Forecasts of an El Niño weather pattern may suggest a warmer, drier Puget Sound winter ahead, but King County leaders warn that our rivers remain serious flood risks, and urge everyone to prepare now for the possibility of severe flooding.
“We need to remember that five winters ago we had record flooding and the evacuation of 44,000 people in Western Washington,” King County Executive Dow Constantine, who on Friday joined the King County Flood Control District in recognizing October as Flood Awareness Month, said in a press release. “We all hope for the best, but it is critical that your family be prepared, now, with an emergency kit at home.”
King County Councilmember Reagan Dunn, Chair of the King County Flood Control District, noted that the county’s ongoing population growth could mean scores of new residents are living in flood-prone areas and not even know it.
“Since our last major widespread flooding event in 2009, King County’s population has grown from 1.916 million to 2.017 million people,” said Dunn. “That’s more than 100,000 people that may have never been impacted by flooding before that need to be prepared.”
King County has experienced 12 flood disasters declared by the President since 1990.
To prepare for a flood emergency, families can assemble a basic emergency preparedness kit for the home, with items such as a flashlight with spare batteries, a portable radio, non-perishable food, drinking water, and books or games for younger family members.
King County also offers free access to KC Flood Alerts, an automated system that allows subscribers to receive customized alerts of potential flooding for any or all of King County’s six major river systems.
Immediate notifications about pending high water are sent to email, smart phone text or voicemail, providing subscribers with the maximum amount of warning about potential high water.
Sign up for KC Flood Alerts at www.kingcounty.gov/flood. This website is a valuable preparedness resource, with all of the latest information about river levels and road conditions, plus weather reports and other critical links.
King County also issues flood-related notifications and other emergency information via RPIN, the County’s regional emergency information and notification system. Learn more at www.kingcounty.gov/RPIN.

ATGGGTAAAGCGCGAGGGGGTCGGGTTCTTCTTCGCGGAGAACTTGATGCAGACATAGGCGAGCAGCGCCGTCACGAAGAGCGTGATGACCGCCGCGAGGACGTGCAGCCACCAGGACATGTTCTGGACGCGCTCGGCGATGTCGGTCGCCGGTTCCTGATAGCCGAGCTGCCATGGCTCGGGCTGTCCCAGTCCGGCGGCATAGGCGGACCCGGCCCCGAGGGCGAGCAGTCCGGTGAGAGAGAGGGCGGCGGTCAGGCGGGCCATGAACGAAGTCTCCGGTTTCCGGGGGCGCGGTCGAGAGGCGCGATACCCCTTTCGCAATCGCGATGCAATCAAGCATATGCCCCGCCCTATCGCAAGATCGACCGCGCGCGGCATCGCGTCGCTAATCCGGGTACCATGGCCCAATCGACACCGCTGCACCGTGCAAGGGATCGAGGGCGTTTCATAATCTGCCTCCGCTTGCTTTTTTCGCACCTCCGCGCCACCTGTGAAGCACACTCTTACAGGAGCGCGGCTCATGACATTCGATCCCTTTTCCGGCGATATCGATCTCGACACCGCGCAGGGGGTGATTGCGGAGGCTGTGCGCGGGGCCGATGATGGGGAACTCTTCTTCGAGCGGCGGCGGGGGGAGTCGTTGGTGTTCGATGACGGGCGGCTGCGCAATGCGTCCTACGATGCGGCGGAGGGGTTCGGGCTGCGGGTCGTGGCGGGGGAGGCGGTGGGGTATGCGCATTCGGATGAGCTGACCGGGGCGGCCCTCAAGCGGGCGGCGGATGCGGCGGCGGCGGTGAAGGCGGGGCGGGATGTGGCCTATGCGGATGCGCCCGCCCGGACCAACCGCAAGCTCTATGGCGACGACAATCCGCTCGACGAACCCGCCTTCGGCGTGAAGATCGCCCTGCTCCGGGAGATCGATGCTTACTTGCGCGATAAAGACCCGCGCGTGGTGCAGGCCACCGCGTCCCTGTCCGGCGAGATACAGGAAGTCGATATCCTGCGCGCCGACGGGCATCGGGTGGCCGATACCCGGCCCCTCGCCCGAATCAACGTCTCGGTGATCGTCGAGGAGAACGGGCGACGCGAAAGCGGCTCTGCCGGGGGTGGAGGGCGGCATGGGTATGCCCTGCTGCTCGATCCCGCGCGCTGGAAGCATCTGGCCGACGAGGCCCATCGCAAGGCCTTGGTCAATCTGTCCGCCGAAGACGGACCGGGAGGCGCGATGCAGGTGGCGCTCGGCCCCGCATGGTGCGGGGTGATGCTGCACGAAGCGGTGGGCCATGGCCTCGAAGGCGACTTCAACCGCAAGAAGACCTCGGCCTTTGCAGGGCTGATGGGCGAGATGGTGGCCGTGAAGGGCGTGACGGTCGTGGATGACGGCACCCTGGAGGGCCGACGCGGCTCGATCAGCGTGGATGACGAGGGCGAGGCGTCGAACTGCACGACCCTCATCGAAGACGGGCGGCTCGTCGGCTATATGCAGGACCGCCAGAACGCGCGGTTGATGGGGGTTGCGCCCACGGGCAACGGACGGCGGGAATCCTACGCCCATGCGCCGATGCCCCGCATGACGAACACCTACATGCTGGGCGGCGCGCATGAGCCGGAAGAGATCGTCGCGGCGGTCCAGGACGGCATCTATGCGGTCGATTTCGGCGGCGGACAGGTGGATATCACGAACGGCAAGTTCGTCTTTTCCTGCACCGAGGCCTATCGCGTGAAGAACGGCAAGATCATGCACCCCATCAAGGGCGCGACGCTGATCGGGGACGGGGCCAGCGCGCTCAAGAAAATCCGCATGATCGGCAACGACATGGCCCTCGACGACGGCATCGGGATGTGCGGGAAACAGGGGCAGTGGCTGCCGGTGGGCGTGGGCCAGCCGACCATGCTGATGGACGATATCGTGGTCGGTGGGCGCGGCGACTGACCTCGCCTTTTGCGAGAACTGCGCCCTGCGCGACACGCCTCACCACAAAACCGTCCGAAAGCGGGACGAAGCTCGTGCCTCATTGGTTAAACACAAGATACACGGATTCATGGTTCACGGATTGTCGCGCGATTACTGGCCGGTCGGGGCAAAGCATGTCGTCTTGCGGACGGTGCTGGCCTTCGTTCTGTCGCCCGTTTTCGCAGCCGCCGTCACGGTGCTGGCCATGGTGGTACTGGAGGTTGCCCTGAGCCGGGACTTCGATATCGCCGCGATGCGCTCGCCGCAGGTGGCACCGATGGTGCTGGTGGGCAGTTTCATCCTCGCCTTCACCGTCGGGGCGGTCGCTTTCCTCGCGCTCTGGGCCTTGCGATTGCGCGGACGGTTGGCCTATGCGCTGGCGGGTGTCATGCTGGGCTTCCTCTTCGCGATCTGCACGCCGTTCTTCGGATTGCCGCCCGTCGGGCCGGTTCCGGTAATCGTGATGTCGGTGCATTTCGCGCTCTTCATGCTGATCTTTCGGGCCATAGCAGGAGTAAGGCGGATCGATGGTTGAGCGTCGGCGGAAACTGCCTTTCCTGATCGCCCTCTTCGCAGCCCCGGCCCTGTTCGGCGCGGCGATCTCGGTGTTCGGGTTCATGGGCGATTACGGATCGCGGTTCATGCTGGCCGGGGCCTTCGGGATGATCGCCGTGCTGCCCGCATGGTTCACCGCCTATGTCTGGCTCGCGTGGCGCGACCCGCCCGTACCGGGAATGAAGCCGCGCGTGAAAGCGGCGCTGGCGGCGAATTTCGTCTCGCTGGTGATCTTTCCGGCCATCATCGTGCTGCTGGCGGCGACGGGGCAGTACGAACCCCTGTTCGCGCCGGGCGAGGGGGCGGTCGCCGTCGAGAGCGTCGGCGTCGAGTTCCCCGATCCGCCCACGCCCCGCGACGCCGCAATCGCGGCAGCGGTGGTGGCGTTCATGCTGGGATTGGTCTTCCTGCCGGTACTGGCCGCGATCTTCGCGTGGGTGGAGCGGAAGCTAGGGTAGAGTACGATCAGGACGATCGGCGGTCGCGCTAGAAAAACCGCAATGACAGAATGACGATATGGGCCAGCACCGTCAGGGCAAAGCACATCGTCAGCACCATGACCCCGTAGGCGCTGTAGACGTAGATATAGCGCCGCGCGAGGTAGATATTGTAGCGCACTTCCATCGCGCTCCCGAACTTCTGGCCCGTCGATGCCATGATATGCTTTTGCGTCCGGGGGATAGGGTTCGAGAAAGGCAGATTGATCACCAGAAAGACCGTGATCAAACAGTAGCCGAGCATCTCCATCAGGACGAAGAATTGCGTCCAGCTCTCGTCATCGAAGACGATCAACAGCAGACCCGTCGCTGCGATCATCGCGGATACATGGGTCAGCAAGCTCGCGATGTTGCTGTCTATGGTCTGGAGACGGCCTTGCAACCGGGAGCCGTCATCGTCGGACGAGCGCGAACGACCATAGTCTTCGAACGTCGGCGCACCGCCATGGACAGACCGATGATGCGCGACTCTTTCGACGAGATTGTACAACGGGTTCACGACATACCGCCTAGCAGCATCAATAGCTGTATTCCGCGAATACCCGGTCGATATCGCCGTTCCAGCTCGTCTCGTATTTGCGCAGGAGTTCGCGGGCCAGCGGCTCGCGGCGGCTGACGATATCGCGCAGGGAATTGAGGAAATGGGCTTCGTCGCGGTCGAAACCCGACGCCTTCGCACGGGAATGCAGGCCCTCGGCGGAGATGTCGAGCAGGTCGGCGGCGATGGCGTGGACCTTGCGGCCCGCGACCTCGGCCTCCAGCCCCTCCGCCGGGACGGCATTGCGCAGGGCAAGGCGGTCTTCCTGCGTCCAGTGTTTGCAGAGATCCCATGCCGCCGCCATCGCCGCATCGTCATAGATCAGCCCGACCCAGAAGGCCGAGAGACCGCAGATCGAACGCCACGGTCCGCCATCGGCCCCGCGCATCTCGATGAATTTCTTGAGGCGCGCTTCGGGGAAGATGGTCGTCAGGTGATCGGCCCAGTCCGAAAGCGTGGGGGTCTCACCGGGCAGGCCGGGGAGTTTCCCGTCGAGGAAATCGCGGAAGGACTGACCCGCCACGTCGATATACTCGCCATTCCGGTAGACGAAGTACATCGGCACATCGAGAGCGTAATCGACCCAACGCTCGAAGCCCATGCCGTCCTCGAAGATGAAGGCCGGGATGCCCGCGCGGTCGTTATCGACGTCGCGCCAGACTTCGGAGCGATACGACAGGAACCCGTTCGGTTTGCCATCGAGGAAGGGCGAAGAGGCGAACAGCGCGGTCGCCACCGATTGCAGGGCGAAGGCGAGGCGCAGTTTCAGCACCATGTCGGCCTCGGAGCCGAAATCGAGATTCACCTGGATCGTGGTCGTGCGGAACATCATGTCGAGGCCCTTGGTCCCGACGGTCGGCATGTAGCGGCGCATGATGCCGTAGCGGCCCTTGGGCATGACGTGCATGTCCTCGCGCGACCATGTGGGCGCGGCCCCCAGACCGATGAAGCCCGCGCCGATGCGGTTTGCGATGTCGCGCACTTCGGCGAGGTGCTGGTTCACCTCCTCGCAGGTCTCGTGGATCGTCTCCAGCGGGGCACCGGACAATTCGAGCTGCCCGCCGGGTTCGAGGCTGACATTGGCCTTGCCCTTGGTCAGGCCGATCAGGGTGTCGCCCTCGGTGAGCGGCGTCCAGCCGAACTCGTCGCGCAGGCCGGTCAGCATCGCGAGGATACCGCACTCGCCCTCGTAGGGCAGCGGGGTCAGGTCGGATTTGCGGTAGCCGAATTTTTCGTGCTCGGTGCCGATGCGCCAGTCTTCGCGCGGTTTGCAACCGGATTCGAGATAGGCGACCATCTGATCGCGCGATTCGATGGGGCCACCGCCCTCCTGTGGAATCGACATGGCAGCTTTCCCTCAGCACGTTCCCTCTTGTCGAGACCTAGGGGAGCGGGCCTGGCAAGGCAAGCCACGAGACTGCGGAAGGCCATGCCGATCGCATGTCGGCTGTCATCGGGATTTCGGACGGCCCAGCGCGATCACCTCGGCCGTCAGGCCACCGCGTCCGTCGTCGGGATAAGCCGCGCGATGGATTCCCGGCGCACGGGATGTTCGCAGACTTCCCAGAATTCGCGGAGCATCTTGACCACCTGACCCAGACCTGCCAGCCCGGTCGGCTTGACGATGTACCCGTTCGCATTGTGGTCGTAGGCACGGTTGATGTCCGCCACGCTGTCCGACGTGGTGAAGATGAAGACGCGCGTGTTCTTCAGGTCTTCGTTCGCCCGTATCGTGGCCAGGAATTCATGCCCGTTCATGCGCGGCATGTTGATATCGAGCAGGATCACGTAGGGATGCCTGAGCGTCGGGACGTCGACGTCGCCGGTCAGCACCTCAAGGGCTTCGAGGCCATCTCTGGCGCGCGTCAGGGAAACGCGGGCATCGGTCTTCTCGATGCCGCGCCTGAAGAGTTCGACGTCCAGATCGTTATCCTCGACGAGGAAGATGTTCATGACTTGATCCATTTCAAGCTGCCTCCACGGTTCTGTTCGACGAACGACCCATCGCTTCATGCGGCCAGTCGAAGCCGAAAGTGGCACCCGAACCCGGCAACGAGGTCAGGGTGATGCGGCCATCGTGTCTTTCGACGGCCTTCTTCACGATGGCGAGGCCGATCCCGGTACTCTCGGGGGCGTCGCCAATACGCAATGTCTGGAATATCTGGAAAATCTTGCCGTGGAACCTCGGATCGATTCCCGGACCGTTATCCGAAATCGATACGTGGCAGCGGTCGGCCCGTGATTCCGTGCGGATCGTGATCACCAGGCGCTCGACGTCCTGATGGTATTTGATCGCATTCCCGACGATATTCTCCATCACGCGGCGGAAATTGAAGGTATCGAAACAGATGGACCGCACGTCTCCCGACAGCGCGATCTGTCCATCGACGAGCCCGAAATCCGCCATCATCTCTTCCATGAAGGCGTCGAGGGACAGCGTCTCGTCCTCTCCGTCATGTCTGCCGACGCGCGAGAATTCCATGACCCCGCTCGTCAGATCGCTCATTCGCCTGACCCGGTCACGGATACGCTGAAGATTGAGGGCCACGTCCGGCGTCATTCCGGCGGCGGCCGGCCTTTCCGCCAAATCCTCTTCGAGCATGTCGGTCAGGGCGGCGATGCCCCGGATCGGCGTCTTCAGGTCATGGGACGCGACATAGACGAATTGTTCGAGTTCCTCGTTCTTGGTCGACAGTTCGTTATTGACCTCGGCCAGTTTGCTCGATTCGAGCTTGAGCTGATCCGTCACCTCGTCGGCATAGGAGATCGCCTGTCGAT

Additional preparations for flood season include:
• Buying flood insurance now; it takes 30 days for a policy to take effect, and a standard insurance policy will not cover flood damage. Contact your insurance agent or visit www.floodsmart.gov.
• Monitoring area news media for information when severe weather is predicted. Listen for alerts about evacuation routes, and monitor local road conditions and obey closure signs.
• Minimizing flood damage by storing valuables and electronics higher, and by moving vehicles and equipment to high ground before flood waters rise.
• Disposing of hazardous chemicals, such as lawn and gardening herbicides, at one of the county’s household hazardous waste sites to help reduce harmful contaminates in flood waters. Learn more at www.kingcounty.gov/hazwaste.
Once a flood event is imminent, King County employees will mobilize and begin to gather, analyze and distribute flood warning information so that residents, businesses, property owners and emergency response officials can make important health, safety and economic decisions.
When river levels rise to designated thresholds, King County’s Flood Warning Center is opened and staffed around-the-clock to monitor river gages, weather data, dam operations and road closures. When warranted, staff are dispatched to address safety concerns, such as flooded roadways, and to check on flood control facilities.
In most locations, the County’s flood warning system provides at least two hours advance notice before floodwaters reach impact levels. The center works in close coordination with the County’s Road Services Division to give citizens up-to-date information on road closures.
When the Flood Warning Center is open, citizens can directly contact King County staff 24-hours a day with flooding concerns and questions by calling 206-296-8200 or 1-800-945-9263.
Questions or assistance with flooding on smaller streams or urban drainage problems can be called in to 206-477-4811 during business hours, or 206-296-8100 after hours or on weekends.
Efforts to protect people and property have earned King County the highest rating of any county in the United States under Federal Emergency Management Agency’s Community Rating System. As of 2014, King County’s high CRS rating saved flood insurance policyholders in unincorporated King County $830,265 – an average of $578 per policy.